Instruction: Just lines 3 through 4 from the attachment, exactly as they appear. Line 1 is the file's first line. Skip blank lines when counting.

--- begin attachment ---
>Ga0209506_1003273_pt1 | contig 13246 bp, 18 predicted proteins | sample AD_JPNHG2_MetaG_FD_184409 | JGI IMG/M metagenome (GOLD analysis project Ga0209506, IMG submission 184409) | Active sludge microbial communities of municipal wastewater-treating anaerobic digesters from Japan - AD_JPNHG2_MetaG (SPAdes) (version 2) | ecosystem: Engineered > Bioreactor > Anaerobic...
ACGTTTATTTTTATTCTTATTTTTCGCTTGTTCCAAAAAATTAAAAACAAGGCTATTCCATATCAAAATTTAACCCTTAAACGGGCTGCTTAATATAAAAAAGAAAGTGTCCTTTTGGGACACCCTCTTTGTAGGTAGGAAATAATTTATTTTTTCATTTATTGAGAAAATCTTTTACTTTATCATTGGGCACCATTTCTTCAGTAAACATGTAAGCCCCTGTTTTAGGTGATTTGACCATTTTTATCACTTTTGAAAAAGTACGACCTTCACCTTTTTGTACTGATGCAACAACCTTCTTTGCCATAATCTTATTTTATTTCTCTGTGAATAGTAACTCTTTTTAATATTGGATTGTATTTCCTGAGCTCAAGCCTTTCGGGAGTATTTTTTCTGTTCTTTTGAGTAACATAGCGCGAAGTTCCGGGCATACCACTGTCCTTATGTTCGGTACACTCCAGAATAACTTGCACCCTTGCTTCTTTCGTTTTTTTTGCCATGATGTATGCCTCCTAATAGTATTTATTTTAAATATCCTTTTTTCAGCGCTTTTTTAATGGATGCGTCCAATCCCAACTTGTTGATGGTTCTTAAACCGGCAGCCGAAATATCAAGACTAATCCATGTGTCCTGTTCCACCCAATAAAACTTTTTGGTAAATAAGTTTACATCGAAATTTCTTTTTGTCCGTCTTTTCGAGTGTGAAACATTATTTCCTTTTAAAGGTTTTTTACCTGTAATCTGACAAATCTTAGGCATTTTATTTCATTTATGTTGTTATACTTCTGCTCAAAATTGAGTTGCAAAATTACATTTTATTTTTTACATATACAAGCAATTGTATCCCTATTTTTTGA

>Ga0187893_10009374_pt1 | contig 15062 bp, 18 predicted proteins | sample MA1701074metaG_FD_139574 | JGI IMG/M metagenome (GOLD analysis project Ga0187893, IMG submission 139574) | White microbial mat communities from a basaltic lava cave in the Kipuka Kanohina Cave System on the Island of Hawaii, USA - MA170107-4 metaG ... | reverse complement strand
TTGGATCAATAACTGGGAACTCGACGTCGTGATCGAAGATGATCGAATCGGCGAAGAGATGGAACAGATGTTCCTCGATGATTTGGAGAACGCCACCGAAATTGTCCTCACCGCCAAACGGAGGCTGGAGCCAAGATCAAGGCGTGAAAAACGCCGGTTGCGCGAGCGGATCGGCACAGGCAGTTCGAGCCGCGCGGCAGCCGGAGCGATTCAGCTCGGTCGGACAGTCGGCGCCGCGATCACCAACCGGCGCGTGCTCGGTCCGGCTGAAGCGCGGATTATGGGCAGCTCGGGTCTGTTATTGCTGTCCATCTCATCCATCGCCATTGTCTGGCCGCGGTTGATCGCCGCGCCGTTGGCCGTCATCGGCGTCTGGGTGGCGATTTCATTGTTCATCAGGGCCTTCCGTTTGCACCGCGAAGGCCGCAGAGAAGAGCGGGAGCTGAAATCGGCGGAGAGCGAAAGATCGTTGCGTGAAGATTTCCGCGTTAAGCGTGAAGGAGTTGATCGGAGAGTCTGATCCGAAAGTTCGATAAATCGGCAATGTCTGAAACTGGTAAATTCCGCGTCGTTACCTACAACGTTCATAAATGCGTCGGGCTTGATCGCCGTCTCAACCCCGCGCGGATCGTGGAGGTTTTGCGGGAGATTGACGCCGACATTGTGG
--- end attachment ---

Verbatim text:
>Ga0187893_10009374_pt1 | contig 15062 bp, 18 predicted proteins | sample MA1701074metaG_FD_139574 | JGI IMG/M metagenome (GOLD analysis project Ga0187893, IMG submission 139574) | White microbial mat communities from a basaltic lava cave in the Kipuka Kanohina Cave System on the Island of Hawaii, USA - MA170107-4 metaG ... | reverse complement strand
TTGGATCAATAACTGGGAACTCGACGTCGTGATCGAAGATGATCGAATCGGCGAAGAGATGGAACAGATGTTCCTCGATGATTTGGAGAACGCCACCGAAATTGTCCTCACCGCCAAACGGAGGCTGGAGCCAAGATCAAGGCGTGAAAAACGCCGGTTGCGCGAGCGGATCGGCACAGGCAGTTCGAGCCGCGCGGCAGCCGGAGCGATTCAGCTCGGTCGGACAGTCGGCGCCGCGATCACCAACCGGCGCGTGCTCGGTCCGGCTGAAGCGCGGATTATGGGCAGCTCGGGTCTGTTATTGCTGTCCATCTCATCCATCGCCATTGTCTGGCCGCGGTTGATCGCCGCGCCGTTGGCCGTCATCGGCGTCTGGGTGGCGATTTCATTGTTCATCAGGGCCTTCCGTTTGCACCGCGAAGGCCGCAGAGAAGAGCGGGAGCTGAAATCGGCGGAGAGCGAAAGATCGTTGCGTGAAGATTTCCGCGTTAAGCGTGAAGGAGTTGATCGGAGAGTCTGATCCGAAAGTTCGATAAATCGGCAATGTCTGAAACTGGTAAATTCCGCGTCGTTACCTACAACGTTCATAAATGCGTCGGGCTTGATCGCCGTCTCAACCCCGCGCGGATCGTGGAGGTTTTGCGGGAGATTGACGCCGACATTGTGG